Along with on-farm training or other forms of gardening or animal husbandry experience, an associate’s or bachelor’s degree from a land grant institution like Louisiana State University is helpful, especially if you want to own a farm business. Some relevant majors include agricultural business and economics, farm management, dairy science, animal science, horticulture, and organic farming. Check out the agriculture majors at Louisiana State University.
Other Agricultural Careers
There are many other agricultural career paths other than working as a farmer or grower. You may want to understand more about the science behind plants and animals, engineer technology for more sustainable farming practices, or ensure food produced by farm businesses are safe. Many of these opportunities require work in an office or laboratory, are less physically demanding, and require higher education. Here are some examples:
As an agricultural engineer you would integrate technology with farming. You may design, construct, and test farm equipment, build farm infrastructure like water reservoirs or warehouses, or find new solutions to agriculture waste. Many modern farms integrate technology in farm operations using robots and temperature sensors for more precise, efficient, and profitable agriculture. This career path is a good fit for someone who wants to focus on the science and technology behind food and farming, work both inside and outside, and manage projects. Most entry-level jobs require a bachelor’s degree in a related field like agricultural or biological engineering, while higher-level jobs require a professional engineer (PE) license. Learn more about this career path by visiting Louisiana State University’s Department of Biological and Agricultural Engineering.
As a plant scientist there are many related career opportunities as a botanist, agronomist, ecologist, conservationist, or horticulturist. Botany is the scientific study of plants, and as a botanistyou would do just that! There are many topic areas you could focus on within this field that vary across geographical settings. An agronomiststudies soil science and may focus on soil management in the Great Plains, an ecologist could study ecosystems in the Amazon rainforest, a conservationist could work to preserve and protect Louisiana’s wetlands. As a horticulturist you may study edible or ornamental plants and apply the scientific research of botanists, agronomists, ecologists, or conservationists in a variety of ways. Most entry-level jobs require an associate’s or bachelor’s degree with a major in horticulture, botany, environmental science, or biology. Learn more about this career path by checking out the majors available at Louisiana State University’s College of Agriculture.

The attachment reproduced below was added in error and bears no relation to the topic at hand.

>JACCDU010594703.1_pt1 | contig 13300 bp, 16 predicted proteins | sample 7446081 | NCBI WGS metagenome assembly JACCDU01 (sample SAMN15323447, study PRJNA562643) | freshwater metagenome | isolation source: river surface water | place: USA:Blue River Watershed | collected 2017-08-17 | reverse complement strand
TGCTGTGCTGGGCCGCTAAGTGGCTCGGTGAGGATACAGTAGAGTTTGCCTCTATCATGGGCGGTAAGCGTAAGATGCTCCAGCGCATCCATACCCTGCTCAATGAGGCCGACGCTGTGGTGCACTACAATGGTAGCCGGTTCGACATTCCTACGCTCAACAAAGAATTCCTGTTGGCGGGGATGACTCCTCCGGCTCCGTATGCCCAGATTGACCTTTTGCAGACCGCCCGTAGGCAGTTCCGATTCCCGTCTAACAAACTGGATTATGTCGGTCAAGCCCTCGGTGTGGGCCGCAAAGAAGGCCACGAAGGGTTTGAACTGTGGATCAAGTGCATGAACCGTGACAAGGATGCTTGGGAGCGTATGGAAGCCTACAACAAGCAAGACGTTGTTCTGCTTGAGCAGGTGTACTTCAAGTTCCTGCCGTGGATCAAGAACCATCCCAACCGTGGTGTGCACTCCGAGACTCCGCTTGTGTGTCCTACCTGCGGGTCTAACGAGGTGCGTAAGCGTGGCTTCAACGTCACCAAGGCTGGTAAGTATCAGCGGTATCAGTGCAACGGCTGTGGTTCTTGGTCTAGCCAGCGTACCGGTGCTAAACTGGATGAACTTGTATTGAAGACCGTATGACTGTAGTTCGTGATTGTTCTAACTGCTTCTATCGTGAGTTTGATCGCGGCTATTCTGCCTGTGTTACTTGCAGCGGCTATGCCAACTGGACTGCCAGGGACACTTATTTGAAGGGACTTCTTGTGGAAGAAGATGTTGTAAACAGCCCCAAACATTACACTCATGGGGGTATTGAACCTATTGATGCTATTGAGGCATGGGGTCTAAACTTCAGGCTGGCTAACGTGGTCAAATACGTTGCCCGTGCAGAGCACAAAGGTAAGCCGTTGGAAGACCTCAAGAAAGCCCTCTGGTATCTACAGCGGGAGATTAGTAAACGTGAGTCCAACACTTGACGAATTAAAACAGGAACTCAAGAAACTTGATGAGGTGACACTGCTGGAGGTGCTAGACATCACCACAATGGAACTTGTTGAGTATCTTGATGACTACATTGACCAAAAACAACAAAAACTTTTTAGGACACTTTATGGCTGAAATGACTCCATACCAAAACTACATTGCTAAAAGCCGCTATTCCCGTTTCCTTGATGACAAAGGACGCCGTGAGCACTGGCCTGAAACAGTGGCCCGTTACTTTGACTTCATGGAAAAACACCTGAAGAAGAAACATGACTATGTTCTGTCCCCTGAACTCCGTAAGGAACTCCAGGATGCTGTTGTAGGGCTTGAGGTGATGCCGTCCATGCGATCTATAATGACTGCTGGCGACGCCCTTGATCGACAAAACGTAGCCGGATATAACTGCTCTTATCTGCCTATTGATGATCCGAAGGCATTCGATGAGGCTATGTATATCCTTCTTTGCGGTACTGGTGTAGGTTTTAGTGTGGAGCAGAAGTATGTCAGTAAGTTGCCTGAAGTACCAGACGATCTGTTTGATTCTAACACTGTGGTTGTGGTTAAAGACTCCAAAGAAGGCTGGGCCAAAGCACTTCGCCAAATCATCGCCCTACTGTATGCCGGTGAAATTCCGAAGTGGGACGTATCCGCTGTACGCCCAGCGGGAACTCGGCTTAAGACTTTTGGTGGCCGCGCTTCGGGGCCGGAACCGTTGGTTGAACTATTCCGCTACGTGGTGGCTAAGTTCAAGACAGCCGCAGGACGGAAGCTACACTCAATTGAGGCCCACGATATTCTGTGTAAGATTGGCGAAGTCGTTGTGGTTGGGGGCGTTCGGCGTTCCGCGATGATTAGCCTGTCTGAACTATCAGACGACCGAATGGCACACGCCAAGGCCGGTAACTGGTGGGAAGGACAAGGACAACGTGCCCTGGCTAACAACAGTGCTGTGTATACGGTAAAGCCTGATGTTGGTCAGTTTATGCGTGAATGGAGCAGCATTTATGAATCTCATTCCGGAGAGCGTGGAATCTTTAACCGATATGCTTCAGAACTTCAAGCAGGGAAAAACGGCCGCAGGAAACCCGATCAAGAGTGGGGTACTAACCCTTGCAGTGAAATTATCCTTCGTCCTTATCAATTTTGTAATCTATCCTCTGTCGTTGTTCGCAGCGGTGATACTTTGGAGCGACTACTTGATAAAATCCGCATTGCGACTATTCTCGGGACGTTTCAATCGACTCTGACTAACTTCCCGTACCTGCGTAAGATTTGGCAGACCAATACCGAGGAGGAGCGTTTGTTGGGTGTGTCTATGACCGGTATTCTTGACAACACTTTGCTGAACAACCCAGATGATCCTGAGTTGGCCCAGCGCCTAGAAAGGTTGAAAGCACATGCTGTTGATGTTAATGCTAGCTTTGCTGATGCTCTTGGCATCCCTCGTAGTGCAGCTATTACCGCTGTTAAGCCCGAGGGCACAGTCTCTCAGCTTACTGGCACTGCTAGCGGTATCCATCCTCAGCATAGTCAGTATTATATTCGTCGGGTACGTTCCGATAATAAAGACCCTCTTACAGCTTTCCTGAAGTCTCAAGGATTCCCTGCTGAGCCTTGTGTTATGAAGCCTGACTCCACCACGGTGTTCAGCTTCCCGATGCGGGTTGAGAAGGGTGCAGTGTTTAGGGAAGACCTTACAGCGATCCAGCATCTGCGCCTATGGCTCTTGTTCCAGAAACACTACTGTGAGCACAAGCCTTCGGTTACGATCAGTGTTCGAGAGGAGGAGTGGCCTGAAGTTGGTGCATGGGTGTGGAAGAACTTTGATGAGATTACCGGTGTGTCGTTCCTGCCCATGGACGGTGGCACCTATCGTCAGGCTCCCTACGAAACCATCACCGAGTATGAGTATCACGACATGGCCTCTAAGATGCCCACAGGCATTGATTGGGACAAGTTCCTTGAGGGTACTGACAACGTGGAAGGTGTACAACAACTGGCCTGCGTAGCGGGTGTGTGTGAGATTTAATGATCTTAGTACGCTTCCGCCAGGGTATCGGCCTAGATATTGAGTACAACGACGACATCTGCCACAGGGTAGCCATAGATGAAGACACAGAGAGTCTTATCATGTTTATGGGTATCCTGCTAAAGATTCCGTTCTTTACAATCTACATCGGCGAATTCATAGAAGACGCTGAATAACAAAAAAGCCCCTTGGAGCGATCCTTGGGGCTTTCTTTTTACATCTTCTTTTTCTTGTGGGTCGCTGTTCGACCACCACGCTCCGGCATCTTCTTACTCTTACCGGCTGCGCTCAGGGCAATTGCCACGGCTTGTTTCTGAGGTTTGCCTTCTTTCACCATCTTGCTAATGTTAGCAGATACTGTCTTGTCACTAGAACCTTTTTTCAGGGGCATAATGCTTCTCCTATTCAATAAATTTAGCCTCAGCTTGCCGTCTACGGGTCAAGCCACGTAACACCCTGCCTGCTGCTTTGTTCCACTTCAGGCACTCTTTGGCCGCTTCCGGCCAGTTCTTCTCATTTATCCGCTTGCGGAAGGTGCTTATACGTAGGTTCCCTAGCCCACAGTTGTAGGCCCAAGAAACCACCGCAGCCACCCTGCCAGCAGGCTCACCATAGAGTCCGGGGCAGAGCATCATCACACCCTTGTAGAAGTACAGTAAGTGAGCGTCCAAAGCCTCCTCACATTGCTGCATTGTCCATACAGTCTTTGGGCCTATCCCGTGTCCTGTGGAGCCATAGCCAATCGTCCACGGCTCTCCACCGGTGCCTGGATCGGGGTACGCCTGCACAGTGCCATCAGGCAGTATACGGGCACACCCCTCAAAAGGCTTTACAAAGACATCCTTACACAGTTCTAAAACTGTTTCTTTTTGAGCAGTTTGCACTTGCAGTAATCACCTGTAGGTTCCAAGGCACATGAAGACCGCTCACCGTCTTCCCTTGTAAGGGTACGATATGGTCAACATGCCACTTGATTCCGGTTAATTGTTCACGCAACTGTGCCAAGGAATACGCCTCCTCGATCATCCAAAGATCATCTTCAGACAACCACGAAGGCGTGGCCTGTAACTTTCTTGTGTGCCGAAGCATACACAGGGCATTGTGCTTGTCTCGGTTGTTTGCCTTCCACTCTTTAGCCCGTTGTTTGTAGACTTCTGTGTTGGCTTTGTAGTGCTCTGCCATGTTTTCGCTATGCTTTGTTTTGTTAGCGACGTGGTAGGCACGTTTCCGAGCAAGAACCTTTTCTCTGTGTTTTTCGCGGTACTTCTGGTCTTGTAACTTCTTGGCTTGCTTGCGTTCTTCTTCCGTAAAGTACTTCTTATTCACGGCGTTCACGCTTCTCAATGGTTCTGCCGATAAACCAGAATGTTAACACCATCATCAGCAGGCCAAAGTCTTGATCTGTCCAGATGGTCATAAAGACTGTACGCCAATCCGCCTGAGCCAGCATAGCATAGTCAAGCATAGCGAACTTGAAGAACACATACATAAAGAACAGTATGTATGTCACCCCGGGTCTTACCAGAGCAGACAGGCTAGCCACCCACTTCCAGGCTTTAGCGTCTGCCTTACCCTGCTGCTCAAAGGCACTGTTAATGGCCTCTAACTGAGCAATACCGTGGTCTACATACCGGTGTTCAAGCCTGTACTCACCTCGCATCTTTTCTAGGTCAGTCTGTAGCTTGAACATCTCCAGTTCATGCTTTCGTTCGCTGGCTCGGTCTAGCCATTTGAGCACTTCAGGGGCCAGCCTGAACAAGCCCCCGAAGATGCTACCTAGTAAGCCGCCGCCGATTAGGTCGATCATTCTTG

As an agricultural inspector you would ensure that the food products sold to consumers are safely grown and processed on farms and ranches. There are a variety of settings an agricultural inspector could work in, such as a laboratory, processing plant, or performing site visits at farms or ranches. This career path would be a good fit for someone with a diverse set of interests in science, technology, and business. Many entry-level positions require an associate’s or bachelor’s degree in biology, animal science, agricultural science, or a related field. Working in this field you may become very familiar with government regulations around producing and processing food or specific farm certifications such a USDA Organic. Learn more about this career path by checking out the majors available at Louisiana State University’s College of Agriculture.